Artwork on Campus – OurWarwick

Artwork on Campus

I was reading the news last night, and I came across an article about newly listed works of art. While scrolling through, I came across one that looked quite familiar – it’s that red thing near Rootes!


After a little bit more reading, I found out that it’s actually called 3B Series No 1, and it’s by Bernard Schottlander. Apparently, it was commissioned by the university’s original architects, to add a splash of colour to campus.

There is art everywhere on campus, which I see all the time – but I haven’t the foggiest idea what most of them are. This got me thinking. I’m definitely no art expert, but I am, all of a sudden, quite curious about the art on campus. So, I went off on a walk to take some photos and find out more. They’re by no means the only artworks on campus, but they are the ones that I’ve most often thought about.

White Koan, Liliane Lijn

In front of the Arts Centre


Where would an article about art at Warwick be without mentioning this? The Koan is pretty huge, and as it’s just outside the Arts Centre, I walk past it a lot – so it’s pretty hard to miss. At night, it gets lit up in blue and white, and the top part spins.

It’s probably the most well-known sculpture on campus. Since it was installed in 1972, it’s been the source of many rumours – depending on what you choose to believe, legend has it that there are eight nightclubs beneath it, or someone living inside it. A third year once told me that it’s the birthplace of all traffic cones. The Koan has a special following – this past week, I’ve seen a lot of people taking graduation photos with it, and it has its own Twitter account (@warwickkoan, because what else would it be?). In days gone by, the Koan had a comic strip dedicated to it, and there was also a Koan Society.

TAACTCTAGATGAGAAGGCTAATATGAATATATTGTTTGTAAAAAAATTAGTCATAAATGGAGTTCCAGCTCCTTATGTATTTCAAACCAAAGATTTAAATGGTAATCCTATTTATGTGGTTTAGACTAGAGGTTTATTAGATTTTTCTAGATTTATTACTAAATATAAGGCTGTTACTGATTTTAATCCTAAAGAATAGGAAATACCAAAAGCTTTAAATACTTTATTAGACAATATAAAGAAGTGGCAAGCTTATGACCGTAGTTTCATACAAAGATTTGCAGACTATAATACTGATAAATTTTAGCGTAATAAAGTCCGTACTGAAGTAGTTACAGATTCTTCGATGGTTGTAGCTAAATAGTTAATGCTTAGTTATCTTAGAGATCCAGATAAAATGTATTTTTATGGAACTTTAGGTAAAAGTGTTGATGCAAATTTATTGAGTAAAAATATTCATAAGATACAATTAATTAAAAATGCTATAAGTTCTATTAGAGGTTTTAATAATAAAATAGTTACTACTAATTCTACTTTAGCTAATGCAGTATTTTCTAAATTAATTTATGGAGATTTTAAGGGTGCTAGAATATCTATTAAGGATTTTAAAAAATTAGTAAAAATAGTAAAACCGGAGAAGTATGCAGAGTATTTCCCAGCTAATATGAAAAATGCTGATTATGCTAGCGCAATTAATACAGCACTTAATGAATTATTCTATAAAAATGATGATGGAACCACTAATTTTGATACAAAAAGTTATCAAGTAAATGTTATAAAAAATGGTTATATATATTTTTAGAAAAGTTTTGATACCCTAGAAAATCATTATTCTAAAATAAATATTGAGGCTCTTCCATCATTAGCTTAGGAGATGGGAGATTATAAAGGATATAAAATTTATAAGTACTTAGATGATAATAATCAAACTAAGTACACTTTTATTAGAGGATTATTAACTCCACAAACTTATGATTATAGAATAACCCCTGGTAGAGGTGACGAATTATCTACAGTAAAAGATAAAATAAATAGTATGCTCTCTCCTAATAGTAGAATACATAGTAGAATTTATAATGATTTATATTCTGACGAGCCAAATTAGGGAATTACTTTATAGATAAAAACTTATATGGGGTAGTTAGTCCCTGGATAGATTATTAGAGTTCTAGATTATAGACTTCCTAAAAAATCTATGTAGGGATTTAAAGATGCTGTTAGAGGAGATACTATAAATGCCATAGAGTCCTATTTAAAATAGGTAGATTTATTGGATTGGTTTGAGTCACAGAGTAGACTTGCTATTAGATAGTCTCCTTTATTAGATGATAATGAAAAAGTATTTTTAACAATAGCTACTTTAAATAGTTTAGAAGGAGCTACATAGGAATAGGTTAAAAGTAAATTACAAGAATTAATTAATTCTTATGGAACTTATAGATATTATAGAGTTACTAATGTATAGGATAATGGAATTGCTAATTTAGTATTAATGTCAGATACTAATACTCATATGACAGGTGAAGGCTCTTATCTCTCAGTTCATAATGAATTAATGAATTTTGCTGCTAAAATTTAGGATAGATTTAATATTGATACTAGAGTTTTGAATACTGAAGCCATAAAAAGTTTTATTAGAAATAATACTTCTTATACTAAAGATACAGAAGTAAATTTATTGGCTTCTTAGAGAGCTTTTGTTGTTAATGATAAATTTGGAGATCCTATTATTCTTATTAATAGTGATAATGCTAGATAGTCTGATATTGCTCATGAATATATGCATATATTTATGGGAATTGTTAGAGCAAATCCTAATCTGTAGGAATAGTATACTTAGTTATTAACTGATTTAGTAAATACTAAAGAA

Flayed Stone III, Peter Randall-Page

Behind Senate House

Flayed Stone

This is another of the sculptures that I walk past a lot. I’ve always thought of it as looking a bit like a fingerprint. It’s carved in granite, and apparently Randall-Page chose to work with stone because it “can confront us with a sense of our own existence”.

Around Zero, Michael Stallard

Chaplaincy Garden

Around Zero

I walk through the Chaplaincy Garden sometimes – it always feels so peaceful, even among the hustle and bustle of thousands of people heading to lectures. It suits the feel of the Garden very well, I think – it has a much softer shape than many of the sculptures on campus, and I can’t imagine something like the Koan fitting in so well.

Let’s Not Be Stupid, Richard Deacon

Entrance to the University


This is another of the ones that’s quite hard to miss. According to the Warwick website, it’s 15 metres long, and in my experience is especially visible from the buses leaving campus. I’ve sometimes thought of it as looking like a heart, or a violin, or maybe even a pair of kidneys. The title was chosen to avoid giving the sculpture any particular meaning, so I suppose there are a lot of valid ways of looking at it.

Needle of Knowledge Obelisk, Stefan Knapp

Behind the Ramphall Building


I can’t really find much information on this one, but I remember seeing it when I first came to look around Warwick. I quite like the bold use of colour, in contrast to a lot of the quite plain-coloured buildings on campus.

Everything, Ian Davenport

Inside the Zeeman Building


As a maths student, this one is a bit of a favourite. It was commissioned to be painted directly onto the wall of the department, and suits the space perfectly. Given the sheer scale of it, it reminds me of a waterfall. On a large scale, the stripes of paint look perfect, but closer up, you can see the imperfections, and the bits where the paint pooled at the bottom. I like the pools of paint the most – they make it feel alive, and show how the painting was made. The exact path of the paint wasn’t chosen by the artist, but it was left to chance – which I think is very fitting for a maths and stats department.

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